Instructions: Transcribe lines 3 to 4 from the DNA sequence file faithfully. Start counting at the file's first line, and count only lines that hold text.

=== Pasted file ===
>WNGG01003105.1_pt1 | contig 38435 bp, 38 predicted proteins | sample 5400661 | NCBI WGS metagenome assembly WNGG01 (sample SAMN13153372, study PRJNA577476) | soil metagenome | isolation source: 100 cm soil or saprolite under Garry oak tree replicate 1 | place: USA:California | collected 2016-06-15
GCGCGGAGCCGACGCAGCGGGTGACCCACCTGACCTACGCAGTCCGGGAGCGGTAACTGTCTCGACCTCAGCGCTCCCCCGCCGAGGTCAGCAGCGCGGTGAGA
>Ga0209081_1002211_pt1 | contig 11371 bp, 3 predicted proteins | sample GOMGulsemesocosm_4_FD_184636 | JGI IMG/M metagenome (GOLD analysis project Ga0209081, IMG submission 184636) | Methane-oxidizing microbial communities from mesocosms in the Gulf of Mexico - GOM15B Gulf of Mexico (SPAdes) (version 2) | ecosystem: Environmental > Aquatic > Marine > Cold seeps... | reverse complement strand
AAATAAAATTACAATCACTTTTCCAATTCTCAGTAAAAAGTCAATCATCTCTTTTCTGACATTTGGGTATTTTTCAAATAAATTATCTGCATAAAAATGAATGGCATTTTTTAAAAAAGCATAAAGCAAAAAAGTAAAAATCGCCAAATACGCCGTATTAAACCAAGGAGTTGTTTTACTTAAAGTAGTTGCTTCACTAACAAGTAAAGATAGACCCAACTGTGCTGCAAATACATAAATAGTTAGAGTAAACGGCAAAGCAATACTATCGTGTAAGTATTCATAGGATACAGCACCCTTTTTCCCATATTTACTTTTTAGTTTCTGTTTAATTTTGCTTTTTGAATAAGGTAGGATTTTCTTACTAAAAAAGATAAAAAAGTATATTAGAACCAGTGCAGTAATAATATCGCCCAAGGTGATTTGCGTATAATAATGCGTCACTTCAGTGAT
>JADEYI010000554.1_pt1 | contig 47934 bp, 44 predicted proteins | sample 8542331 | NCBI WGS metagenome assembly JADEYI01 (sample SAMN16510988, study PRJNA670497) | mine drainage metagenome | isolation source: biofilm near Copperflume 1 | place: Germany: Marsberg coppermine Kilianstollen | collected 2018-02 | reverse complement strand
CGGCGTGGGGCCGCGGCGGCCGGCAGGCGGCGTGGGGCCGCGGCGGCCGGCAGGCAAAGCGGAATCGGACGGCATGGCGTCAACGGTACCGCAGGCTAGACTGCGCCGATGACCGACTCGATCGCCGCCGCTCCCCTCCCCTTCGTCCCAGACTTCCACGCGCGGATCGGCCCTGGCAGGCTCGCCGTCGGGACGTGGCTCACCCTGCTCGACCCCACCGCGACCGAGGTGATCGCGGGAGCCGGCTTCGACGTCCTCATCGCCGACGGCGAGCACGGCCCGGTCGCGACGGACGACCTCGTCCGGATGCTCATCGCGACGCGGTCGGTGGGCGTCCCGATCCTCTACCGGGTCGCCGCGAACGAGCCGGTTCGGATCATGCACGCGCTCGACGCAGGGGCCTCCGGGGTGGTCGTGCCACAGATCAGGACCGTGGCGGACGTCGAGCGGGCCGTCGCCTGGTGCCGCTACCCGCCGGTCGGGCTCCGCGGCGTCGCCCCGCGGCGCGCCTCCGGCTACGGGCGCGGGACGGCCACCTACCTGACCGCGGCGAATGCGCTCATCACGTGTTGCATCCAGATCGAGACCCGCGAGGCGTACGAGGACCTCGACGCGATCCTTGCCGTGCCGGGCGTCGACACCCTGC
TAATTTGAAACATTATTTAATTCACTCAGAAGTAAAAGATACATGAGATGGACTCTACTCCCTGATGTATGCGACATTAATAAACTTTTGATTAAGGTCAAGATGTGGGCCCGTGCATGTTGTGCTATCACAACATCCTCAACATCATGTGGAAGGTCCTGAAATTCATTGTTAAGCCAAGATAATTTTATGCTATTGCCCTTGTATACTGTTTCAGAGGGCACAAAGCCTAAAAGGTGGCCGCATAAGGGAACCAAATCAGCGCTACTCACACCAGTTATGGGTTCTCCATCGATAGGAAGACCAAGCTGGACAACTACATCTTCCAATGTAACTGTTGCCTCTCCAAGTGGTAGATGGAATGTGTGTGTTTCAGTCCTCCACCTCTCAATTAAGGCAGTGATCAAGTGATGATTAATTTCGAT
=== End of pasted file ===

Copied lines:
>Ga0209081_1002211_pt1 | contig 11371 bp, 3 predicted proteins | sample GOMGulsemesocosm_4_FD_184636 | JGI IMG/M metagenome (GOLD analysis project Ga0209081, IMG submission 184636) | Methane-oxidizing microbial communities from mesocosms in the Gulf of Mexico - GOM15B Gulf of Mexico (SPAdes) (version 2) | ecosystem: Environmental > Aquatic > Marine > Cold seeps... | reverse complement strand
AAATAAAATTACAATCACTTTTCCAATTCTCAGTAAAAAGTCAATCATCTCTTTTCTGACATTTGGGTATTTTTCAAATAAATTATCTGCATAAAAATGAATGGCATTTTTTAAAAAAGCATAAAGCAAAAAAGTAAAAATCGCCAAATACGCCGTATTAAACCAAGGAGTTGTTTTACTTAAAGTAGTTGCTTCACTAACAAGTAAAGATAGACCCAACTGTGCTGCAAATACATAAATAGTTAGAGTAAACGGCAAAGCAATACTATCGTGTAAGTATTCATAGGATACAGCACCCTTTTTCCCATATTTACTTTTTAGTTTCTGTTTAATTTTGCTTTTTGAATAAGGTAGGATTTTCTTACTAAAAAAGATAAAAAAGTATATTAGAACCAGTGCAGTAATAATATCGCCCAAGGTGATTTGCGTATAATAATGCGTCACTTCAGTGAT